These unsung heroes of the IV therapy universe deserve further study as they are not as simple as they appear. An injection molded cage with wheel guides molded into the sides to accept the axles of the adjustment wheel is the most obvious feature. When the wheel is positioned at the top of the housing an uncompromised flow of IV fluid ensues. The device must apply just the right amount of friction to the plastic tube to remain stationary while leaving the lumen of the IV tube wide open, not an easy task. The device then had to regulate the flow of IV fluid by changing the lumen of the IV tubing as the nurse turned the adjustment wheel.
There was strict dogma delineating the correct position of the clamp on the tubing. Our rigid, uncompromising diploma school instructors insisted on having the roller clamp positioned about 2 inches below the drip chamber so as to be able to locate it in the dark. Old nurses never, ever flashed on blinding overhead room lights at night. Sleep was revered as a healing agent. Having the clamp just below the drip chamber made it easy to locate at night.
There were 2 methods of establishing a flow control region within the clamp housing and one entailed the wheel traveling along an inclined ramp molded into the bottom wall of the device. The other entailed a clamp with the base parallel to the open wheel access port, not a ramp in sight! The wheel guides were inclined so the wheel traveled at an angle to the base of the clamp whereas the wheel was much closer to the bottom of the clamp when rolled down. The pressure on the IV tubing was varied by the up and down movement control wheel as it moved along the inclinations in the wheel guides.
Some really fancy roller clamps were dual action in that both a ramp and a variable inclinable control wheel changed the lumen of the IV tube. Some things in nursing made no sense and one of the most common places to find these over engineered, exquisite roller clamps was on clysis sets that were used to give fluids subcutaneously. Drip regulation on clysis sets was not a big deal, so why the fancy roller clamps? Some mysteries are never solved, especially in nursing, but that's a topic for another day.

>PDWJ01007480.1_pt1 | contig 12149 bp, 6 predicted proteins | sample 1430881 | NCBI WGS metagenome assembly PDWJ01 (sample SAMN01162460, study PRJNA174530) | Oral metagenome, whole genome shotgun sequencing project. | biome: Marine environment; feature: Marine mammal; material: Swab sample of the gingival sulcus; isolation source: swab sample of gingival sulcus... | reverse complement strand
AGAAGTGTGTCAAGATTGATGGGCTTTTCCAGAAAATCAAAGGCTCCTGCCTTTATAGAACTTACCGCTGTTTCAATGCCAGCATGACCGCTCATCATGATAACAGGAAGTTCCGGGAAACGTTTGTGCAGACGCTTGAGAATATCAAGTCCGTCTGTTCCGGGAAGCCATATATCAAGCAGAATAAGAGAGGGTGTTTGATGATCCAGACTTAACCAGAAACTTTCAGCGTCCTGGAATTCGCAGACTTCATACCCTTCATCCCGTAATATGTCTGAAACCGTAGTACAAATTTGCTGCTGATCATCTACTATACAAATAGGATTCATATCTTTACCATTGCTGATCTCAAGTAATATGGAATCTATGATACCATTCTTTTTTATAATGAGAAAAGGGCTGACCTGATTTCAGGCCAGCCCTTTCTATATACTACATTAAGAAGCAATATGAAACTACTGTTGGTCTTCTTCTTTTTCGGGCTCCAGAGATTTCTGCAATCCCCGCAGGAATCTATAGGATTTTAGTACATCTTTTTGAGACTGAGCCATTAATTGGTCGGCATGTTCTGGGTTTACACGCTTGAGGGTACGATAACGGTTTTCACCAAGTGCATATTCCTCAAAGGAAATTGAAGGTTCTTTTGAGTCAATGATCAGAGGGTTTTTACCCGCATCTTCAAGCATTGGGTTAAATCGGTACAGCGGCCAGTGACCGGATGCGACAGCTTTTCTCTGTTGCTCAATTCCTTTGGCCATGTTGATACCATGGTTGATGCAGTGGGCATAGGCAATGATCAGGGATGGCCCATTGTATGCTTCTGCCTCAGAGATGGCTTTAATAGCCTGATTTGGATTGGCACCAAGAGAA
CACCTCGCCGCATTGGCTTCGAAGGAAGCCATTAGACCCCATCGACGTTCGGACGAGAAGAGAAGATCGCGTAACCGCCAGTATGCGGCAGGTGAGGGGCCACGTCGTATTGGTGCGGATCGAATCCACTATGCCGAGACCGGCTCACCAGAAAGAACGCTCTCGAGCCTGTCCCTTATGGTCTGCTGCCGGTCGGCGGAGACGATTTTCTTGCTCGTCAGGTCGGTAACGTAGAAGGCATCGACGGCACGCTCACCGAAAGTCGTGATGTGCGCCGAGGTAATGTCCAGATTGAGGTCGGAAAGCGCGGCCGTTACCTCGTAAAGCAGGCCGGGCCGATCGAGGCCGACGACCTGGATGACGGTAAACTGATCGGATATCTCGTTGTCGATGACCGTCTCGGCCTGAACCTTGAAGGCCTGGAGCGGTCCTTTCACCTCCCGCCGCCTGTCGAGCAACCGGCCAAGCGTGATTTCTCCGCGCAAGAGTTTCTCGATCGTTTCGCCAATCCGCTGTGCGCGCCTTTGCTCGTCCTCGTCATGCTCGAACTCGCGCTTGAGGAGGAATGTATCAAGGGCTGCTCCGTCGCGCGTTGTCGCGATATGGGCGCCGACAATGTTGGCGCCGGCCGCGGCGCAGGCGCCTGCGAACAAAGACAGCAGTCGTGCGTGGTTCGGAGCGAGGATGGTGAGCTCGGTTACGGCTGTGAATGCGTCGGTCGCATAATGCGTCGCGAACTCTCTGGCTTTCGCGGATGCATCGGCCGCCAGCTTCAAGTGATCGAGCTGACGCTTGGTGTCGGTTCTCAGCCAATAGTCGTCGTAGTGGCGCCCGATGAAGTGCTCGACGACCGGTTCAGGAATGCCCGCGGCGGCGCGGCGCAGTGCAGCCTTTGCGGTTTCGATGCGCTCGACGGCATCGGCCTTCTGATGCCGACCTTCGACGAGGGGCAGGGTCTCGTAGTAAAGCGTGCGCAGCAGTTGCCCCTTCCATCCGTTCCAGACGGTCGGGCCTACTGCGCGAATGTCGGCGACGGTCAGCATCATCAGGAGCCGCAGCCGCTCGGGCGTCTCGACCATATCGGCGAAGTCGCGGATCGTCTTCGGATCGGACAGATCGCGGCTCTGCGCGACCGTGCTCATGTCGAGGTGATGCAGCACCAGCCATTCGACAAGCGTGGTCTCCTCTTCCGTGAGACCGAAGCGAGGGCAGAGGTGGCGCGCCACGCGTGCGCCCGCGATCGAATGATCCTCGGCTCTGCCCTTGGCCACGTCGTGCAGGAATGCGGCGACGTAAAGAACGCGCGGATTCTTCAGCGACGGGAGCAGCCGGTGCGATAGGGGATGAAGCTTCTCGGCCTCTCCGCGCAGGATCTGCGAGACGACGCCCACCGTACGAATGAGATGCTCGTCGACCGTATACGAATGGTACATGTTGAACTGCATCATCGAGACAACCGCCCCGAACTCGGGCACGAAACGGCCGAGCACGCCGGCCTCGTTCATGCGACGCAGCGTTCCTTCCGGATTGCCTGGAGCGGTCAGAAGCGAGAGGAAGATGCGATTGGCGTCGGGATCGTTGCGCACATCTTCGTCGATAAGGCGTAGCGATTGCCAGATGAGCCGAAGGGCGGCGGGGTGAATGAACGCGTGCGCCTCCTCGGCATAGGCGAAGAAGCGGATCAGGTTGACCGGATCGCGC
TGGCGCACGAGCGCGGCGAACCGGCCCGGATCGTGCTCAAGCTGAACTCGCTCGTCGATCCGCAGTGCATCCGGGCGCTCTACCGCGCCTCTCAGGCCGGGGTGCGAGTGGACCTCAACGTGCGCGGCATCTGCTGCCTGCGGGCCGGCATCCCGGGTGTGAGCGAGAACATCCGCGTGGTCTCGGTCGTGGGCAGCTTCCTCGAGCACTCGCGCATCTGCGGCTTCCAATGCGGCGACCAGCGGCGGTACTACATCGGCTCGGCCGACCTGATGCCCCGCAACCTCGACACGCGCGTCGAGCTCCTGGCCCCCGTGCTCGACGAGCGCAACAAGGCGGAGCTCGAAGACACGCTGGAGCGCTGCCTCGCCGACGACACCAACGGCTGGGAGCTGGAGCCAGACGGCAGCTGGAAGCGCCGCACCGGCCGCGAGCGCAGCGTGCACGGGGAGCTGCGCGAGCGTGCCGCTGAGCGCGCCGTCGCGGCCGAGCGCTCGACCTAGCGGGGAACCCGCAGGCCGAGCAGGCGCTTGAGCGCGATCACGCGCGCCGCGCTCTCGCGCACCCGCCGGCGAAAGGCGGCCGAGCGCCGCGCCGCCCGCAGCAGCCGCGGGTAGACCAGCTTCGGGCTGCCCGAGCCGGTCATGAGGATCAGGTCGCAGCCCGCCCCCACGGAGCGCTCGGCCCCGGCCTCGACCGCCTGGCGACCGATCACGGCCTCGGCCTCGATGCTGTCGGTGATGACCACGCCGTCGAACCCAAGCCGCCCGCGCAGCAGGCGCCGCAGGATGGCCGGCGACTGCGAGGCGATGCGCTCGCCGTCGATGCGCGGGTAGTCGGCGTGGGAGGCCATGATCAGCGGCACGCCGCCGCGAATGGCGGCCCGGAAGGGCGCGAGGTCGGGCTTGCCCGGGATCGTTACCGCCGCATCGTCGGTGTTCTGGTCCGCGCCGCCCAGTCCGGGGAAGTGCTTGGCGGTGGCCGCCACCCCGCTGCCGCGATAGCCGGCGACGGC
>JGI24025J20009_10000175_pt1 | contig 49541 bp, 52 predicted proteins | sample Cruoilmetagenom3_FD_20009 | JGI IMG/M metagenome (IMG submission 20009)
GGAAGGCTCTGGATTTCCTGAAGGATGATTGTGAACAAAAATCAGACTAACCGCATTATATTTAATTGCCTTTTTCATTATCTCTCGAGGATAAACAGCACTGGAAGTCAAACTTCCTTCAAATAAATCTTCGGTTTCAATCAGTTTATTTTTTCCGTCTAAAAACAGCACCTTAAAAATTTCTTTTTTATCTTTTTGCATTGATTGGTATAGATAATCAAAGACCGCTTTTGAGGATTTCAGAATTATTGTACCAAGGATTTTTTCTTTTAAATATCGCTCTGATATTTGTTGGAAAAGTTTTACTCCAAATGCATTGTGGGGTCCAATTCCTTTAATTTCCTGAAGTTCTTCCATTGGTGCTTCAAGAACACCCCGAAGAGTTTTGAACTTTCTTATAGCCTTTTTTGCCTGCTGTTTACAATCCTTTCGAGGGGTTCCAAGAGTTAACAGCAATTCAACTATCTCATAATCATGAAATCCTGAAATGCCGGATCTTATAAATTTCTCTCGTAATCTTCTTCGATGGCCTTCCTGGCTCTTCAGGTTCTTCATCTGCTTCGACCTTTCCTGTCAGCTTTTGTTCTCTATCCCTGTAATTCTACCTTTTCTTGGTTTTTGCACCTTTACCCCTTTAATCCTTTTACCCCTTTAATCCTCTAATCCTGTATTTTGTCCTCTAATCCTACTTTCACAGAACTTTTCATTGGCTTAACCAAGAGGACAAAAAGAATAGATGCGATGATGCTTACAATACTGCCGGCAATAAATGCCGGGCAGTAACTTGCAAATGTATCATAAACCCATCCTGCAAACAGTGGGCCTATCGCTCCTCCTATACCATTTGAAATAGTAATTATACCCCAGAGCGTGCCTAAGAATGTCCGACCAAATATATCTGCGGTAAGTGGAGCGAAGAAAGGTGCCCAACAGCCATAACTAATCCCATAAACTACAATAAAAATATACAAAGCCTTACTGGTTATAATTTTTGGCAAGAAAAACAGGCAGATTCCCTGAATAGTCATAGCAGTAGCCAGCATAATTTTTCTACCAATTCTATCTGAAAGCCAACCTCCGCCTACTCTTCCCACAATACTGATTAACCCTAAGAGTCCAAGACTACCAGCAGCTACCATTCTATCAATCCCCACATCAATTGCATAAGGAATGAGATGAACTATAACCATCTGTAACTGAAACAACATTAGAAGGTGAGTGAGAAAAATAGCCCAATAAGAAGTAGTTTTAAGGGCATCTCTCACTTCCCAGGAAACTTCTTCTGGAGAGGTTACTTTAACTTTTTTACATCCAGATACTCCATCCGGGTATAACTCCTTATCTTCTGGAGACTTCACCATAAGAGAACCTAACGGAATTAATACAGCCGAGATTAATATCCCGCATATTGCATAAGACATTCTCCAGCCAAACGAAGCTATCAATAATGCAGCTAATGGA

Clysis sets were really old school and not subject to medical supply companies seeking to maximize profit margins by making cheaper roller clamps. Travenol clysis sets with dual action clamps even had metal axle spindles on the control wheels. I'm sure it would have been more cost effective to injection mold the wheel and axle in one piece. No cost was spared in producing these roller clamp gems.( For more foolishness on clysis: https://oldfoolrn.blogspot.com/2015/07/down-quart-hypodermoclysis-to-rescue.html . )
One of the problems with roller clamps was a phenomenon called control point drift which occurred when the control wheel spontaneously moved to a region of less pressure increasing the lumen of the IV tube resulting in increased flow rate. Definitely not a good thing, especially when titrating vasopressors. The dual action clamps with metal control wheels were rock solid once adjusted. The increased friction exerted by the metal spindles effectively attenuated control point drift.
Another problem with roller clamps involved the properties of the PVC intravenous tubing itself. After adjustment a phenomenon known as cold flow creep sometimes occurred. The lumen of the IV tube would decrease even though there was no movement of the control wheel. Lengthening the control zone on the clamp helped control this problem. Generally speaking, the longer the roller clamp the more stable the infusion rate. Short, stout roller clamps could be a real bear to regulate, some nurses even resorted to taping the control wheel in place.
The labor investment required by manual IV control was considerable because roller clamps needed frequent adjustment, but who would you like to see standing at your bedside, a concerned nurse or a noise barfing electronic poseur? Roller clamps also limited the number of IVs that could be managed on a ward. On a 30 bed unit the maximum number of running IVs was abour six. Roller clamps are long gone, but not forgotten.